Insurers are quickly entering a new era of claims management—one supported by rapid technological advancements, increased connectivity and mobility, and growing availability of data. These new developments provide visibility into the claims process, the changing preferences of customers, and the expectations of a new generation of employees who demand a more digital experience while preserving a human touch where it matters.
McKinsey spoke to Elixabete “Eli” Larrea, a partner in the Boston office, about these trends and what insurers can do to stay on top of them.
McKinsey: What influences are inspiring the revolution of the claims process?
Eli Larrea: Our recent article “Claims 2030: Embracing the future” discusses how technology and changing customer preferences have spurred this shift in claims. By 2030, every touchpoint in the claims journey, starting even before an incident occurs, will be supported by a mix of technology and human touch that seamlessly interacts to expedite the process and deliver a better experience across the board.
But progressing toward this 2030 vision is even more imperative amid inflation and broader macroeconomic uncertainty, supply chain challenges, rising social inflation in the United States, and persistent talent pressures. While insurers have advanced their adoption of next-generation capabilities in digital engagement, automation, AI, and advanced analytics, acceleration will be critical to effectively navigate trends in the broader environment. Many cultural and structural barriers, which previously impeded innovation, have been broken, creating an opportunity for carriers to rethink their holistic claims operations and develop the claims workforce of the future. Interestingly, the claims revolution is not solely about a fully automated journey: it is about placing human interaction where it matters and supporting claims handlers to become more efficient and effective. Redesigning the process to give choice to customers and deliver a truly distinctive human interaction enabled by the latest technologies is the revolution.
McKinsey: How should carriers use technology to support this revolution?
Eli Larrea: To prepare for a claims future, insurers should concentrate on four areas.
First, we expect people to remain essential to the claims process and, thanks to the use of digital enablers and AI, work more productively and effectively. Leading carriers will master the art of digitally enabled human touch, which will partner AI with claims handlers to help orchestrate and provide technical adjudication or decision support based on the complexity of the claim.
Second, preventing claims before they occur will fundamentally change the relationship between insurers and customers from one focused on accidents or losses to one with a shared interest in loss prevention. This shift also positions insurers to transition from a risk transfer model to a risk mitigation model with AI-enabled loss prevention. For example, cars could be automatically rerouted to avoid an icy bridge in wintertime.
Third, consumer expectations are rising across the board as companies apart from the insurance industry offer better, faster, and more-customized experiences as part of their standard offerings. Leading insurers will redefine the claims experience to seamlessly anticipate and meet customers’ needs and create a personalized claims experience. For example, they could offer customizable and real-time claim status tracking and progress.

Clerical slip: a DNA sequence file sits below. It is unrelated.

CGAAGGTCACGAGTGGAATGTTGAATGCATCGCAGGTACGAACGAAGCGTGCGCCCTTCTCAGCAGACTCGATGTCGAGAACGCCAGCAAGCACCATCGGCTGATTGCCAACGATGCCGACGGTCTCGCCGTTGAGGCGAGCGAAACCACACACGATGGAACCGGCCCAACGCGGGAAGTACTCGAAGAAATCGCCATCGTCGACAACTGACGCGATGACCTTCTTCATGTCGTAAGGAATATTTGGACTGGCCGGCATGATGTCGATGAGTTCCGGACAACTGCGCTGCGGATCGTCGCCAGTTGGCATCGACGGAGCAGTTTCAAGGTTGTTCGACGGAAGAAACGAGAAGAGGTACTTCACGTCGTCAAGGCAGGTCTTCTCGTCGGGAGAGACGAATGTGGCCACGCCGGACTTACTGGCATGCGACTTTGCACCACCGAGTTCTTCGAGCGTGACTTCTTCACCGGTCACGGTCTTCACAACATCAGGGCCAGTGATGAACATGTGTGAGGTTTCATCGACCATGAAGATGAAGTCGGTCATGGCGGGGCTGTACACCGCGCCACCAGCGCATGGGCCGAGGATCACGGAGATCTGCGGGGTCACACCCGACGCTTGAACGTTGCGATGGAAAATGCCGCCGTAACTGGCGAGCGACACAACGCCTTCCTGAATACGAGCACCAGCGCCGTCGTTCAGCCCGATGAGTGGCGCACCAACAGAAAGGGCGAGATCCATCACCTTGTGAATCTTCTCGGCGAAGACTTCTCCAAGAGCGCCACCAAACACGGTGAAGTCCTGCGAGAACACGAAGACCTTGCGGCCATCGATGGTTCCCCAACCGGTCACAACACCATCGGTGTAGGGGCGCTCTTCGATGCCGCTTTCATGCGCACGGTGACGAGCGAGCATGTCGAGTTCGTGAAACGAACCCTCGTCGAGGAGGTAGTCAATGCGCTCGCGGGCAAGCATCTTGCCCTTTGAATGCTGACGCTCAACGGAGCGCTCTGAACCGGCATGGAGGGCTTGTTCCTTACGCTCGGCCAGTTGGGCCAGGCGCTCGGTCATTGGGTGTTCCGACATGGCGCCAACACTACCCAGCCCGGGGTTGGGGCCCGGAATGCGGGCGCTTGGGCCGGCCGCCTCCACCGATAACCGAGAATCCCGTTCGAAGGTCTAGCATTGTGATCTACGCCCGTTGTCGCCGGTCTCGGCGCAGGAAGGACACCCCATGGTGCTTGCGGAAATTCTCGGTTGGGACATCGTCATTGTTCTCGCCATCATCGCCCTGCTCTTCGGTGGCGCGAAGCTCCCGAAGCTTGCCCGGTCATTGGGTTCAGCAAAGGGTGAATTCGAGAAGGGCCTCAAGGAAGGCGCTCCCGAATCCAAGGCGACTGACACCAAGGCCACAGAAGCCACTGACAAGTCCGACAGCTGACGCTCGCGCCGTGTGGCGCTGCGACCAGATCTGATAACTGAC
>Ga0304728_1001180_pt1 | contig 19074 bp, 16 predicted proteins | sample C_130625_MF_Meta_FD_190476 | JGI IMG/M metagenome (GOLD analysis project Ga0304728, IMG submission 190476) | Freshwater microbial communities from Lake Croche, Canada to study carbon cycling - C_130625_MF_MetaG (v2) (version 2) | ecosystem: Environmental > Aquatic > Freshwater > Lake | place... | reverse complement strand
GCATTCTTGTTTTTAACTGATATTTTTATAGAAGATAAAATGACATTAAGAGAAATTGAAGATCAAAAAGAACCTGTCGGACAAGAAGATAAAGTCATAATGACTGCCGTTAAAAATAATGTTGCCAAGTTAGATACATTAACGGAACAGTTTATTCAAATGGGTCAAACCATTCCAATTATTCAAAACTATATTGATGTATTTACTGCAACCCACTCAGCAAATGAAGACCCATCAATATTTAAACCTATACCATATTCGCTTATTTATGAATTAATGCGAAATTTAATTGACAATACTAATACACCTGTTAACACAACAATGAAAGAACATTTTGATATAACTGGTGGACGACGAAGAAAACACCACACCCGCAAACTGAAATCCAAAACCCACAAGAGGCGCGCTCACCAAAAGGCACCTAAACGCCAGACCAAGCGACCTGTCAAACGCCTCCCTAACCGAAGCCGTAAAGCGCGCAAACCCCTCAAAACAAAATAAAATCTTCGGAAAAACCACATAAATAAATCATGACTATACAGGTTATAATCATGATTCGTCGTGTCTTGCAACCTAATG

Finally, the number of traditional claims roles will decrease, and the skills required for the role will evolve. The claims handler position could split into two: the digitally enabled customer adviser for simple claims and the digitally enabled complex-claim handler for claims that automation cannot yet handle. Insurers could also introduce new roles, such as a claims technology product owner and a claims-prevention specialist. This will require reimagining claims organizations as we know them now.
Additionally, the pace of innovation will be critical. Take, for example, the new opportunities that generative AI is opening up for the claims experience. While this technology is not yet mature and there are important risks to consider, there is one undeniable fact: these technologies are here and are shaping our day to day already. Claims leaders must explore these tools in partnership with cross-functional leaders in their organizations and proactively consider opportunities to use the technology thoughtfully.
McKinsey: What can companies do internally to ensure that their workforce can deliver on their claims goals?
Eli Larrea: Introducing a multifunctional claims innovation and improvement team can help insurance carriers maintain focus and prioritization on aspirational efforts in parallel with business-as-usual activities. This team can also focus on the evolution of claims as technologies and customer expectations change.
Additionally, given the headwinds we are facing in the claims industry, this is no longer just a CCO [chief claims officer] problem. If we truly want to shift from evolutionary to revolutionary thinking, we will need a claims aspiration linked directly to delivering on the enterprise strategic goals; investment in the right resources and at the right pace; support and partnership from technology, legal, underwriting, and products; and talent organizations within each carrier to work across silos and deliver the best possible solution to our customers. Revolution also means internal collaboration.
Elixabete Larrea is a partner in McKinsey’s Boston office.
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